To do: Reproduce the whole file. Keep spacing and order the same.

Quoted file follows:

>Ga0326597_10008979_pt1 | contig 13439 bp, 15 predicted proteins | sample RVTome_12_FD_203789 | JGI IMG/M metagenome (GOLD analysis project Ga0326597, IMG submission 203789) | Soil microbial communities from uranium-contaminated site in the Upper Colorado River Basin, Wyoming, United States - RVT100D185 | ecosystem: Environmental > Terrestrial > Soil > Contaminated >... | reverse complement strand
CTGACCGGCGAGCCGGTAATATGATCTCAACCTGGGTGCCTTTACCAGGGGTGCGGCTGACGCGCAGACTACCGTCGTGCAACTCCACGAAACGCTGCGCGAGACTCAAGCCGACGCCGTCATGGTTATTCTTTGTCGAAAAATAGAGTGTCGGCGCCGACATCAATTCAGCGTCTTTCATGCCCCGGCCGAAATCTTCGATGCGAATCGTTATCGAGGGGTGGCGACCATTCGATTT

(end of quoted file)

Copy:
>Ga0326597_10008979_pt1 | contig 13439 bp, 15 predicted proteins | sample RVTome_12_FD_203789 | JGI IMG/M metagenome (GOLD analysis project Ga0326597, IMG submission 203789) | Soil microbial communities from uranium-contaminated site in the Upper Colorado River Basin, Wyoming, United States - RVT100D185 | ecosystem: Environmental > Terrestrial > Soil > Contaminated >... | reverse complement strand
CTGACCGGCGAGCCGGTAATATGATCTCAACCTGGGTGCCTTTACCAGGGGTGCGGCTGACGCGCAGACTACCGTCGTGCAACTCCACGAAACGCTGCGCGAGACTCAAGCCGACGCCGTCATGGTTATTCTTTGTCGAAAAATAGAGTGTCGGCGCCGACATCAATTCAGCGTCTTTCATGCCCCGGCCGAAATCTTCGATGCGAATCGTTATCGAGGGGTGGCGACCATTCGATTT